Unfortunately, there is no guidance on the weight attached to the individual factors.
Specific forms of abuse
Types of conduct Types of conduct
Indicate to what extent the following types of conduct (questions 14–25) are considered abusive. Mention briefly any leading precedents on, and the relevant tests for, assessing the categories of conduct: Rebate schemes
Rebate schemes may fall within the scope of ICL article 15(3), which prohibits a business actor from entering into an agreement with another business actor concerning the price, or discount on the price, of the good or service, which provides that the business actor receiving the good or service from the supplying business: must be willing to buy another good or service from the supplying business actor; or will not buy the same good or service, or a good or service of the same type from another business actor that is a competitor of the supplying business actor.
In addition, the practice may also violate ICL articles 19, which prohibits specified forms of market control, and 25, which generally prohibits abuses of a dominant position, if it prevents actual or potential competitors from supplying the same products or prevents consumers from obtaining similar products that are competitive in price or quality.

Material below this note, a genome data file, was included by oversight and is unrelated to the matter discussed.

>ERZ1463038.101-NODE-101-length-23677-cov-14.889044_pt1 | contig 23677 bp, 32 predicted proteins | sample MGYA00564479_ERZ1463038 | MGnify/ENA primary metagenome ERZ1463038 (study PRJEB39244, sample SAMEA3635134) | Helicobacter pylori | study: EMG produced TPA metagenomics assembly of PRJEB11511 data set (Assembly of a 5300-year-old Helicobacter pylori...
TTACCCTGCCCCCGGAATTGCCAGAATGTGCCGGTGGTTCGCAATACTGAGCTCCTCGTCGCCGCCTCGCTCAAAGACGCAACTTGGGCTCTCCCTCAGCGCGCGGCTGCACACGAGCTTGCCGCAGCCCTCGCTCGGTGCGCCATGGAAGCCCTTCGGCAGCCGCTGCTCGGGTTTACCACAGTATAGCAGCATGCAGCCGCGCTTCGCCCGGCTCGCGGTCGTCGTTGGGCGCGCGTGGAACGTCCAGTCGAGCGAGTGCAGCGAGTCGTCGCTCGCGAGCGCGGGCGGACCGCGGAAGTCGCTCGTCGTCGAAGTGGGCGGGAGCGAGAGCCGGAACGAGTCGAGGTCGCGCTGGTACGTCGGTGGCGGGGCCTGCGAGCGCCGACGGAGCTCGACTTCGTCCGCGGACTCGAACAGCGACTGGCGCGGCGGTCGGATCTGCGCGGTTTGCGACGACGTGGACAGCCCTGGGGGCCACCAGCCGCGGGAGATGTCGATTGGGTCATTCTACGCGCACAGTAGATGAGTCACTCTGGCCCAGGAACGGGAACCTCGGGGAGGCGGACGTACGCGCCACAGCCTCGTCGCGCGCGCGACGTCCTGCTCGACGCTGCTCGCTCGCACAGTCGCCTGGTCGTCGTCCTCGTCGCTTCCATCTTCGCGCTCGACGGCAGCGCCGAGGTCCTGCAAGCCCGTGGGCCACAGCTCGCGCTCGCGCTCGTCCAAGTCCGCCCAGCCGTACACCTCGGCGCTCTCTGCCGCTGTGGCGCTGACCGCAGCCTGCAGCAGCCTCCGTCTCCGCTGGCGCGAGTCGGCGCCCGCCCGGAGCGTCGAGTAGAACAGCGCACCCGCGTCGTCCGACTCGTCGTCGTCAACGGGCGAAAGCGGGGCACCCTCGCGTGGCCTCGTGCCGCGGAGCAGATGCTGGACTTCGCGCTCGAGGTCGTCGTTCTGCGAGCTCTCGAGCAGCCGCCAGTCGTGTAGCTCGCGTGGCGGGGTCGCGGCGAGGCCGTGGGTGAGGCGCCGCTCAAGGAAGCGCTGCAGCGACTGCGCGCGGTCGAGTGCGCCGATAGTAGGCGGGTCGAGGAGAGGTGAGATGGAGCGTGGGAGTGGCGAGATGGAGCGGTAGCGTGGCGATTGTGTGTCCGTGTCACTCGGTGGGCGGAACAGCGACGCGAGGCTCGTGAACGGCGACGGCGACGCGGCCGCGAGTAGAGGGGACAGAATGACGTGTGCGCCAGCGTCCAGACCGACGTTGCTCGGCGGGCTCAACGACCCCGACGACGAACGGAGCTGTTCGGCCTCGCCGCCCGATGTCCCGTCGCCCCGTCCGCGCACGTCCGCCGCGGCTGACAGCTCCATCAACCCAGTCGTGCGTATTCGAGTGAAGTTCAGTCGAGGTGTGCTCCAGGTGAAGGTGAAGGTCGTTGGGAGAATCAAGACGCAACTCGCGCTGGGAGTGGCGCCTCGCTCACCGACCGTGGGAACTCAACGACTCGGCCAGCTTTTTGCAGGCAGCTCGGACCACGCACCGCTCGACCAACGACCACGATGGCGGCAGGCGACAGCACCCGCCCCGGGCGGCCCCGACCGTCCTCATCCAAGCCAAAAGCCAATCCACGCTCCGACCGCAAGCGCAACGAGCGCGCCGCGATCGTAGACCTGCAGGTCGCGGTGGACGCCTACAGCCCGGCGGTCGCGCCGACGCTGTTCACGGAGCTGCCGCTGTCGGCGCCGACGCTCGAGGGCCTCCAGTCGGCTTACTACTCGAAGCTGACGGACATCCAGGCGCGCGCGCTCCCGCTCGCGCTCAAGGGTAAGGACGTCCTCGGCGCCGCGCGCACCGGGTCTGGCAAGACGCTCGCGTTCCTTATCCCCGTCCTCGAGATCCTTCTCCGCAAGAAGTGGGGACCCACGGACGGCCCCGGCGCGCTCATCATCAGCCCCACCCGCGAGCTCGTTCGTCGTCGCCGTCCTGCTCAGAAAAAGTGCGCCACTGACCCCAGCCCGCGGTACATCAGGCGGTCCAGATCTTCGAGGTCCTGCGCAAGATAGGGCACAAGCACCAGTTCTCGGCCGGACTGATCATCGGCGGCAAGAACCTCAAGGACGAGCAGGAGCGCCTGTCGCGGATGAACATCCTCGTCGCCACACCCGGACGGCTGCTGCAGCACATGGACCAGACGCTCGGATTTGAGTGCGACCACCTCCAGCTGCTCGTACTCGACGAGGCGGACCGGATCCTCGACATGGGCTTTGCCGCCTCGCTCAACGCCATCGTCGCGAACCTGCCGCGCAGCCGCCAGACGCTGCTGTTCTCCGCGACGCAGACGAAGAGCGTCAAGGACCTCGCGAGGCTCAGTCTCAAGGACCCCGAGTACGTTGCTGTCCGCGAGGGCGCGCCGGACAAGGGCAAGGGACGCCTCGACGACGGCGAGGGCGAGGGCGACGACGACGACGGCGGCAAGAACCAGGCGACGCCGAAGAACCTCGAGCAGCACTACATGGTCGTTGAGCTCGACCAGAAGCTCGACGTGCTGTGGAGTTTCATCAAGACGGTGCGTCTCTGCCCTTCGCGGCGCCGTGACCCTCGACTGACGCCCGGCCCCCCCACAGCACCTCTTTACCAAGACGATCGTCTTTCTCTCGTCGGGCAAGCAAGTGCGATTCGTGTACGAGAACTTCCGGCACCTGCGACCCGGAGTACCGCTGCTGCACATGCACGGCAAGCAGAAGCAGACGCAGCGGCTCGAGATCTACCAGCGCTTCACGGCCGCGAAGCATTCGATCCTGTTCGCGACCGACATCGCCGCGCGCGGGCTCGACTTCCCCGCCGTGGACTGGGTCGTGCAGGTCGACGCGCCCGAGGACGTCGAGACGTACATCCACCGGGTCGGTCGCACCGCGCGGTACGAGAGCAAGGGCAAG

The ICL does not distinguish between retroactive and incremental rebates.
In Arta Boga Cemerlang (ABC) (2005), the KPPU determined that ABC breached article 25 by engaging in exclusionary practices towards its competitors and entering into agreements with its wholesalers and grocers, which provided: a 2 per cent discount would be given, if they agreed to sell ABC’s batteries; and an additional 2 per cent discount would be given, if they agreed not to sell ABC’s competitor’s products.
In Telkom (2005), the Supreme Court determined that Telkom breached article 15(3)(b) by providing exclusive rebates to hotels and offices on the condition that these hotels and offices would not use international telecommunications services offered by Indosat, a competitor. With its dominance in the public switched telephone network market, Telkom thereby also abused its dominant position, in contravention of article 25.
The ICL permits dominant business actors to employ rebate schemes for certain commercial reasons, such as achieving economies of scale or assisting in product launches. Again, the KPPU applies the rule of reason, and will not consider a rebate scheme abusive if it contributes to the business’ success by way of efficiency improvements or innovations, as opposed to competitor exclusion.
Tying and bundling